Thomson worries that, if Johns-town-area employers aren’t able to find skilled workers in sufficient qualities, then the region’s economic growth could be stifled.
“The concern I have from the economic-development side,” she said, “is (that) I really don’t want to see companies turn down work because they don’t have enough people to make the production quotas they need. Certainly, we don’t want that work going somewhere else.”
Thus, she said, her biggest priority going into 2019 is “to help recruit, train and build on the supply-chain opportunities so that we can keep as much money circulating the local economy as possible.”
Gautier: Market ‘strong’
Jackie Kulback, chief financial officer and controller of Johnstown-based Gautier Steel Ltd., said in early February that 2018 was “a great year for Gautier.”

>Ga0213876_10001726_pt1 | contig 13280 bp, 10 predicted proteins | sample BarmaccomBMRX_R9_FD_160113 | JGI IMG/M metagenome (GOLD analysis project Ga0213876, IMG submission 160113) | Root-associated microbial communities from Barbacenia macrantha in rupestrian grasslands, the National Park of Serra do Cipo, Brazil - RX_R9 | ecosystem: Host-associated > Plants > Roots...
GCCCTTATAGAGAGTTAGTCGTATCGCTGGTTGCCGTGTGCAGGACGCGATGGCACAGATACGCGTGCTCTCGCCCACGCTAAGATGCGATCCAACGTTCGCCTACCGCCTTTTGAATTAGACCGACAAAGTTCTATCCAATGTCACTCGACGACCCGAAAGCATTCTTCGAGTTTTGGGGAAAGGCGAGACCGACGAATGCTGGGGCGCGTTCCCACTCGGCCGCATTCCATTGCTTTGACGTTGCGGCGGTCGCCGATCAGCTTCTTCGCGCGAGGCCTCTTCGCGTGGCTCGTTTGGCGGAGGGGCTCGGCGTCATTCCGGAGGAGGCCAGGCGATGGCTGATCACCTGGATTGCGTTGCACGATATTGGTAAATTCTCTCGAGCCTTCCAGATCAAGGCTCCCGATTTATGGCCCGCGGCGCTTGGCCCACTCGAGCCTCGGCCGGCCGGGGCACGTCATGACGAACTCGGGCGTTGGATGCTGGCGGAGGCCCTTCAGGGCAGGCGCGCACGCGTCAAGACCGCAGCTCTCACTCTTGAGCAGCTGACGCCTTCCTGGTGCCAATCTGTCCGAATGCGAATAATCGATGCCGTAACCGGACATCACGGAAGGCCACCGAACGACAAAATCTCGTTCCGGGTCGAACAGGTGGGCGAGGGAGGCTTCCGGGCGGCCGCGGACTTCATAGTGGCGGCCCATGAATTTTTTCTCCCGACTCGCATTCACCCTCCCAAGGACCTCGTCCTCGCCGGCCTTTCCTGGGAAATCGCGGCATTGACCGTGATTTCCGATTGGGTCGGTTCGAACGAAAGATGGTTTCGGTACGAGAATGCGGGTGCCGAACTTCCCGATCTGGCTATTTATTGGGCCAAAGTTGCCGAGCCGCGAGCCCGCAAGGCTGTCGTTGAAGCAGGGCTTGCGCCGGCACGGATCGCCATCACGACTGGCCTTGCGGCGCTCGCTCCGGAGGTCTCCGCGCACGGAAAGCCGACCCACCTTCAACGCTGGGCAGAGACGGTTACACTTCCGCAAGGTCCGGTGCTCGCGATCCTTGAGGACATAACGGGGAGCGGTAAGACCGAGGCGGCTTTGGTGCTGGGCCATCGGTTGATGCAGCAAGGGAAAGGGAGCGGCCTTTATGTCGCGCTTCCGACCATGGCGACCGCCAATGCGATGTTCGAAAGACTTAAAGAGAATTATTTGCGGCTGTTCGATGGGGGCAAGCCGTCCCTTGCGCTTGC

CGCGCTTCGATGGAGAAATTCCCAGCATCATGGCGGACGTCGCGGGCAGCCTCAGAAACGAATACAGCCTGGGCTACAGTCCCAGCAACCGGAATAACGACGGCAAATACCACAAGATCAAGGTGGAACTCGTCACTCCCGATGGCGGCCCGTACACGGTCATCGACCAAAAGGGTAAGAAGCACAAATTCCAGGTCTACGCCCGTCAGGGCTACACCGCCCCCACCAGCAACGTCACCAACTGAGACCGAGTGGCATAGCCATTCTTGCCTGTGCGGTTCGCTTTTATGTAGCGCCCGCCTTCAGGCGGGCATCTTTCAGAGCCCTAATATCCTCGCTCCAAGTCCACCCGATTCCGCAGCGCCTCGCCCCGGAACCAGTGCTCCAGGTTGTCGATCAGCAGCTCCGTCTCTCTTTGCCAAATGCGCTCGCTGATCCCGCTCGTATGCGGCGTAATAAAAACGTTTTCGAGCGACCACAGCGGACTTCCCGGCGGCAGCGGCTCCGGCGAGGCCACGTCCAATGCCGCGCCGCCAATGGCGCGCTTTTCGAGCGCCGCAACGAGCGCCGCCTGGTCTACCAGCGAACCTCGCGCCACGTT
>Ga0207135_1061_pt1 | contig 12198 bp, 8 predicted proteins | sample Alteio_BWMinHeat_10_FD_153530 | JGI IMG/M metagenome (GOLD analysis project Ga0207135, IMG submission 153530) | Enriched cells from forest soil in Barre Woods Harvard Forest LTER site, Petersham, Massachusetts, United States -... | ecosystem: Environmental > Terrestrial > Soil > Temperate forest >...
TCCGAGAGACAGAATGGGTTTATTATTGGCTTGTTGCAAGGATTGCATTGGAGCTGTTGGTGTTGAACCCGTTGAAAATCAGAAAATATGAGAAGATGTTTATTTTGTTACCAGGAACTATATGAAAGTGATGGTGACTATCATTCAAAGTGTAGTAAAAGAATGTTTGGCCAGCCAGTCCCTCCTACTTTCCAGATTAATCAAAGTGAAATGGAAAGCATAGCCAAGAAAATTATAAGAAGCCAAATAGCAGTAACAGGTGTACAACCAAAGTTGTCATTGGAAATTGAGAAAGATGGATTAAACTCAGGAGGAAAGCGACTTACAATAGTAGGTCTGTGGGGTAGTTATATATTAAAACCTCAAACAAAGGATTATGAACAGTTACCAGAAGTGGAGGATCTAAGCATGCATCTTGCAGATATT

Kulback said the company has been building up a market for the products of one of its newer mills, which was installed as part of a $20 million investment in 2015 and “can roll the hardest metals known to mankind.”
The construction of a coal cleaning facility in Shade Township is a sign of the continued rebound in the nation’s metallurgical coal market and the fact that mining companies such as LCT Energy are benefiting from the trend.
Gautier has earned an AS9100 certification that allows it to expand into the aerospace industry, she added.
“It’s a big deal,” she said of the certification.
In November 2017, Gautier announced that its ownership had been transferred to a group of
22 employee stockholders, a move that Kulback said at the time solidified the company’s plans to stay in Johnstown for the long haul.
In the year-plus since, that move “hasn’t really changed anything one way or another” at Gautier on a day-to-day basis, Kulback said, adding, “It’s business as usual.”
Looking ahead to 2019, Kulback was optimistic. She said that Gautier has “been able to navigate through” the tariffs that have added “a level of complexity” to the steel market.
“Right now, the market in most areas is very strong,” she said.